A patient affected by cancer is never alone with his/her disease; his/her social surroundings shape and are shaped by the daily practices aiming to manage the disease and its treatments. According to Macmillan Cancer Support report(a), informal caregivers of colorectal cancer patients tend to provide more hours per week of care than those supporting patients affected by other types of cancer (40% of them give at least 20 hours of care versus 25% of all carers). Such care usually requires performing multiple tasks, from emotional support, practical work to advocacy. Psychosocial studies in oncology have successfully attended to the repercussions of cancer and cancer care in the family unit, emphasising the impact of such experiences and transactions for the mental and physical health of family members. In this abstract, I would like to contribute to that research by explaining how an anthropology of care can shed further light on these dynamics, unfolding the practical, cognitive and emotional aspects of care in the everyday contexts of people affected by cancer. My argument is that an anthropology of care would illuminate: (1) the generation of embodied knowledge, emotion work and practical tinkering of caregiving practices by which requirements, side effects and consequences of colorectal cancer treatments are addressed, (2) the ways in which patients and their significant others negotiate the temporalities of treatments and the collective identities as supporters and patients during the day to day life, and (3) the ways in which social-cultural and political and economic arrangements shape people's experiences of cancer treatments. (a)More than a million: Understanding the UK's carers of people with cancer-a report by Ipsos Mori for Macmillan Cancer Support. Published by the BMJ Publishing Group Limited. For permission to use (where not already granted under a licence) please go to http://group.bmj.com/group/rights-licensing/permissions.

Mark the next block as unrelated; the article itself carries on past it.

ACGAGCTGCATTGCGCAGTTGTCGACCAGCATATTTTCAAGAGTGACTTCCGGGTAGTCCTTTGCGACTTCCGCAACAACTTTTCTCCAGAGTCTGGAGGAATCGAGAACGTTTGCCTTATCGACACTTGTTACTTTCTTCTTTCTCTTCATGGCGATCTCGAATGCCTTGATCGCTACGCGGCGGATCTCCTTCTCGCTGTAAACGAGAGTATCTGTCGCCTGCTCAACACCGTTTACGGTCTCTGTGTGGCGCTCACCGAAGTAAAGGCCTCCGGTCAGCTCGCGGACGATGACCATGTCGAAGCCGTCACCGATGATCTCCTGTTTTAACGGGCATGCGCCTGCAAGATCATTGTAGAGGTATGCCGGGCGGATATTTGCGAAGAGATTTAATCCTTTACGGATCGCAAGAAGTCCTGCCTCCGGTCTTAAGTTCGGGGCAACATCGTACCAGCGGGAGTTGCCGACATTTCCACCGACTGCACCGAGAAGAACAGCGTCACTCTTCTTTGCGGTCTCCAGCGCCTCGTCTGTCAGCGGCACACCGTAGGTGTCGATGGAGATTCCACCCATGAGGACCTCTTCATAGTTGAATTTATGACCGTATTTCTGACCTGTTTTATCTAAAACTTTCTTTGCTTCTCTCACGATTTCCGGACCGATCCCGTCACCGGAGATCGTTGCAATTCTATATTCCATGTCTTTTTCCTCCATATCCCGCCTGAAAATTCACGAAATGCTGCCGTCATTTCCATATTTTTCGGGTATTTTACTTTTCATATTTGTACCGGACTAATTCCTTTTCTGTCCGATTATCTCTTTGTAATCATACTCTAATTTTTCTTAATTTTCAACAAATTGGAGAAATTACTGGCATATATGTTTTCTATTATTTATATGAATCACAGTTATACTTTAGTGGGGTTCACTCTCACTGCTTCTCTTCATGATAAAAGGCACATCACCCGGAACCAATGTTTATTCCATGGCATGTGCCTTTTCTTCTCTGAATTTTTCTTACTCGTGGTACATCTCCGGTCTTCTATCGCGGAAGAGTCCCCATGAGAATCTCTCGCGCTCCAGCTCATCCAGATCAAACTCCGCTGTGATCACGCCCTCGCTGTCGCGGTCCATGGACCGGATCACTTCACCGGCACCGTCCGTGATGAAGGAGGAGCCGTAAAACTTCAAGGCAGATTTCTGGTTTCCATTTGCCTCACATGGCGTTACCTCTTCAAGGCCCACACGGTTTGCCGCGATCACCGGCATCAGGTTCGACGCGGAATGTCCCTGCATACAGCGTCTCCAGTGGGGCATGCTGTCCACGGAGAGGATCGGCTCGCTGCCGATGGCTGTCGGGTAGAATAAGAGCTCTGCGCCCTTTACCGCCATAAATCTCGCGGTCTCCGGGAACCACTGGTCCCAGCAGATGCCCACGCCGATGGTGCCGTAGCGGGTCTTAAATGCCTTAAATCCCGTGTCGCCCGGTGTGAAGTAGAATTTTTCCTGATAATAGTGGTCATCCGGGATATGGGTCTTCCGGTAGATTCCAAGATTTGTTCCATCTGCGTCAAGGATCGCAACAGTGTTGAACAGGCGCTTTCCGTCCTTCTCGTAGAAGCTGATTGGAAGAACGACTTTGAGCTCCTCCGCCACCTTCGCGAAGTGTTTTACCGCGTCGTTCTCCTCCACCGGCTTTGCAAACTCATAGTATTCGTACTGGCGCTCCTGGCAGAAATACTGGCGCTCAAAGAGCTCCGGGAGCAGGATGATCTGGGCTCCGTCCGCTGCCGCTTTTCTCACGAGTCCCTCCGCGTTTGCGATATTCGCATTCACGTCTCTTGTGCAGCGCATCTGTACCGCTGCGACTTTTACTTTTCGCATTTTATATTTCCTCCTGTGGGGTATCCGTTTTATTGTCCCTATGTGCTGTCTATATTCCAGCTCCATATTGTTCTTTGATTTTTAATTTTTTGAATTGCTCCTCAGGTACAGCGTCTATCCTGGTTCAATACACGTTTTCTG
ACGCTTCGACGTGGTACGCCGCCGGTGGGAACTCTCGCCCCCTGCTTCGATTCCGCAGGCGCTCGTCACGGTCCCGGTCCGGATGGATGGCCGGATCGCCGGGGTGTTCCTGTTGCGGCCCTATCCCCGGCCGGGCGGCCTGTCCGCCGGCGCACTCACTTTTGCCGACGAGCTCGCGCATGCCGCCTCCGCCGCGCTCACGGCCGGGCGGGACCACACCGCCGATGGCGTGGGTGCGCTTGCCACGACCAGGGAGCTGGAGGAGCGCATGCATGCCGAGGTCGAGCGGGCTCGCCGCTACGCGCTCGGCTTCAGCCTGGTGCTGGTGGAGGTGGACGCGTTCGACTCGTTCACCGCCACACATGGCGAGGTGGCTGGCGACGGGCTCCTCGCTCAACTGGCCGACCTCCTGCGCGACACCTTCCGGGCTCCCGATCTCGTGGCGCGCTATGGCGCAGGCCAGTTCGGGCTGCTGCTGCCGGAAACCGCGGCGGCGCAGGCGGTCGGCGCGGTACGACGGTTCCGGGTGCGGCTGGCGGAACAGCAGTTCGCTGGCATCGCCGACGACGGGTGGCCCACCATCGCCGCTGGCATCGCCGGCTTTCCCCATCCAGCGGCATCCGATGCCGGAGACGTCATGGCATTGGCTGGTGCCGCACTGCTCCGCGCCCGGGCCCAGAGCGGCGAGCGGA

Social surveys and interviews are staple methods within health research. One of the perceived merits of the postal questionnaire is the anonymity it affords to participants, enabling people to provide honest accounts, particularly in relation to sensitive topics. Interviewing can potentially introduce bias to participants' accounts because of a compulsion to provide socially desirable responses. Here we examine these assumptions through a comparison of questionnaire and interview accounts of the help-seeking experiences of people with symptoms of cancer. Public discourses of early diagnosis of cancer are increasingly commonplace, particularly after the ‘Be Clear on Cancer’ campaigns, which reinforced the importance of consulting quickly when experiencing cancer symptoms. This study aimed to explore the help-seeking experiences of people with symptoms of lung or colorectal cancer by inviting patients to complete a questionnaire about their symptom onset and first consultation with a health care practitioner. A sub sample of these participants were interviewed about their help-seeking experiences, with the interviews taking place within 8 weeks of the questionnaires being returned. We found that the reported length of the help-seeking interval (time from first symptom to first consultation with a health care practitioner) differed in questionnaire and interview accounts for the majority of participants. Whilst we may have expected participants to report longer intervals in the questionnaire, because of its perceived ability to reduce social desirability bias, we found that the converse was true; for most of the cases where there was a discrepancy in interval length between questionnaire and interview, longer help-seeking intervals were reported in the interview. We shall consider possible explanations for these unexpected results, suggesting that the concept of ‘public accounts’ and ‘private accounts’ provides insight into these discrepant participant responses. The formality of the questionnaire and the closed nature of questioning may encourage participants to report more socially acceptable behaviours in order to conform to public discourses around early help-seeking and early diagnosis. Whereas in interviews, participants were able to report more deviant accounts because they were within the private setting (their homes) and were able to narrate their stories and detail their reasoning.